Dogs are probably some of the most emotionally open animals around - whether you play with your stray dog or just stay in the room with him on the couch, part of the joy of owning a dog is that feeling of deep connection to him and what you are thinking. Despite this, it is important to know whether or not dogs really can cry tears- we know that dogs may be sad, but how do they express them, and how does it differ from us? Keep reading to know more!
Do dogs cry real tears?
There are a couple of answers to that. Depending on the breed, your dog can absolutely shed moisture from your eyes-however, that may not necessarily be emotional crying.
Our eyes tend to water when we feel rejected, or sad, or something unfortunate has dogs occurred-, however, they tend to cry for a completely different reason. Do not worry, it's not what you've done - it's just a bit of confusion with the way your eyes work, and it happens to all kinds of dogs.
Of course, this does not mean that your dog is unable to express sadness in your case. The shape of a "crying" dog is usually expressed through whining. This audible buzz can mean a lot of different things, and it's up to you to determine the root of why the noise is generated.
For example, your dog might be whimpering because he is trying to tell you something, such as "open the door - I have to go to the bathroom and they do not want to dirty your carpet!" It could also be due to anxiety, since you can start the vocalization when you feel that you are about to leave.
This particular case of whining can be a bit annoying. Fortunately, they can be controlled through a little diligent training. Specifically, if you work with your dog to teach him the "quiet" command, eventually his howls and screams of anxiety will eventually go down the road.
Sometimes, your partner may start whining when he is sick or injured. In this case, it is possible to start hearing about him "crying" when he is sitting or lying down somewhere or doing something routine like walking. If this type of behavior is observed, you will have to schedule an appointment with a veterinarian as soon as possible.
Why dogs "cry"?
The VCA Animal Hospital notes that dogs, like most other mammals, have tear ducts, which are necessary to provide the moisture required for normal eye function. Dogs use these tear ducts specifically to drain moisture into the mouth and throat of the dog- however, these ducts can also become blocked, which leads to tears that actually flow out of the eyes and down the cheeks .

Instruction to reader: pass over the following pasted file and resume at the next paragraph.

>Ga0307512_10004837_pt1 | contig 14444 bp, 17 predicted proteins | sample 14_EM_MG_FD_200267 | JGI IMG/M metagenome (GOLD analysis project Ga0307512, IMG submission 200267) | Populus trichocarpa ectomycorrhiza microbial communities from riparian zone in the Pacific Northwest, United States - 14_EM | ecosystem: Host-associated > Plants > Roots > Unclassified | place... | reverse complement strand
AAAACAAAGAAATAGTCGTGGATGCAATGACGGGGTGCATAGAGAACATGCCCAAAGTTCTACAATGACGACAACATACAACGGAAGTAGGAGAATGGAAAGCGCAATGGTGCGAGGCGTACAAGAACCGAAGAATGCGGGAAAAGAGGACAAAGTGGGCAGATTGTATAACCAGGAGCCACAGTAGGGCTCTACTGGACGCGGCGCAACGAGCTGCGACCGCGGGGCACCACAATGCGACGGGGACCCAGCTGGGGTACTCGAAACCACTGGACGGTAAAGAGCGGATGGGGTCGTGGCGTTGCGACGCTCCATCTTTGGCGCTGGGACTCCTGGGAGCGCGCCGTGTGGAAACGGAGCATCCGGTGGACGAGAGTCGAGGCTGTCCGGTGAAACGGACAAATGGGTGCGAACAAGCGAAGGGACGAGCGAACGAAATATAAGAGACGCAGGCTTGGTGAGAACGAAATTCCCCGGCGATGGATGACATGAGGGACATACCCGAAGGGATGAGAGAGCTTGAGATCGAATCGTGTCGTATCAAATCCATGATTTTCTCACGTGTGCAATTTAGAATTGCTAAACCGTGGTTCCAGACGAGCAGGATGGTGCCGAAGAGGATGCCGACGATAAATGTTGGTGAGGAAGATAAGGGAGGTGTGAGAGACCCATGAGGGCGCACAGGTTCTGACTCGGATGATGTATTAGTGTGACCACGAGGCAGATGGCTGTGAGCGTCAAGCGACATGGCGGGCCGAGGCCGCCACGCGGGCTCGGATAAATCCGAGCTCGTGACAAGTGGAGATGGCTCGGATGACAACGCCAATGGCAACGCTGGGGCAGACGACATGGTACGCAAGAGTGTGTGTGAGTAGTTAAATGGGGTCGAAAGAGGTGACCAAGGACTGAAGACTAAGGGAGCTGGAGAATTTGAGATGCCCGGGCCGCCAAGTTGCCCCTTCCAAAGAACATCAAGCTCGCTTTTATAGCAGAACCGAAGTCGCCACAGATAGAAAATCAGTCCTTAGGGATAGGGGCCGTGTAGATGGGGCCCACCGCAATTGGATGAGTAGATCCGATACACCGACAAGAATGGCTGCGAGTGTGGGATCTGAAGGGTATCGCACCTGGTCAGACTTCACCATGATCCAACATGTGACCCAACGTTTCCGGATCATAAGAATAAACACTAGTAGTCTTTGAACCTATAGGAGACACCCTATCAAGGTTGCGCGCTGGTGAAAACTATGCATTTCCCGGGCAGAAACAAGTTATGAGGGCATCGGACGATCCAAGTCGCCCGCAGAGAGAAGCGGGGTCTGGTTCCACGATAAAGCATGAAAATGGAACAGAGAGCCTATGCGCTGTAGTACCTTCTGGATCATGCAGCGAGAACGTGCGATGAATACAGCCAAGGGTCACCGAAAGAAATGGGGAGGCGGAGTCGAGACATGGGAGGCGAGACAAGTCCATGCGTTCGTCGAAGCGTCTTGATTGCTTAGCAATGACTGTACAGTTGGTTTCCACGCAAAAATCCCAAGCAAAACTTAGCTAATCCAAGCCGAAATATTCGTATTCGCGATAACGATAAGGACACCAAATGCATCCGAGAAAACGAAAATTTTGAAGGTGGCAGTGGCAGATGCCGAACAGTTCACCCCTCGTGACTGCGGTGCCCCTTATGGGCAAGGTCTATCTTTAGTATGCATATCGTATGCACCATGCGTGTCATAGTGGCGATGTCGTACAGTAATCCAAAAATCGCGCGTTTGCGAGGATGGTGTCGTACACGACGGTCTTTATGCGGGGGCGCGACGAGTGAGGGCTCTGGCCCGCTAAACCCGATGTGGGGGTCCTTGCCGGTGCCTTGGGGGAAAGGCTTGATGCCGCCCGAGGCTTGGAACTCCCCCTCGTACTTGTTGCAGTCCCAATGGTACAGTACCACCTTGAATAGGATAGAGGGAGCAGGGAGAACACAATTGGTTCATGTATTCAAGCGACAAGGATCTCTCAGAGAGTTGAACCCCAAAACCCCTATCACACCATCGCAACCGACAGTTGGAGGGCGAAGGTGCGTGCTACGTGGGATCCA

This is known as epiphora.
A few breeds are more susceptible to the epiphora than others, this mainly depends on the shape of the dog's face, as it can play a role in the ability of the fluid to stay inside the eye. Pugs and pitbulls have problems with epiphora more than most dogs, due to their face-crushed however, this type of epiphora is usually not as serious.
What are some of the causes of the epiphora?
Some of the problems that epiphora can cause may seem somewhat similar to things that can cause our eyes to water. For example, a dog's tears could flow as a result of sinusitis, which is a condition that occurs when a dog's breasts become inflamed. There are a number of reasons why this problem can develop, from foreign objects to conjunctivitis.
Epiphora can also be caused by a congenital defect in which there is no connection between inefficient rag and a lacrimal drainage system. This could be due to a lack of connections or the formation of excess links, thus causing poor functionality. Poodles, bulldogs, water dogs and are particularly prone to this condition.
A race-centered issue that could cause epiphora is ectropion. This condition is characterized by an outward turning of the eyelid, and may either be present from birth or developed through paralysis of the facial nerve and scarring of the post traumatic eyelid. Water dogs, bloodhounds, and Great Danes are particularly susceptible to this condition.
Large, active breeds may also be prone to develop epiphora though their rambunctious tendencies. This is usually caused by the inflammation caused due to scratches on the iris, which can be caused unintentionally by your dog trying to get a foreign object out of his eye.
When should I be worried about tears?
In many cases, epiphora is nothing to write home about, and you and your dog can happily coexist with the condition. However, there are some symptoms that might require you to consult with your veterinarian - if your dog's eyes never stop tearing, you might be blocking what you need to looked at some harmful one. Ideally, the moisture should be running through the tear ducts of the dogs, so the greater moisture is lost, the less they kept their eyes from turning.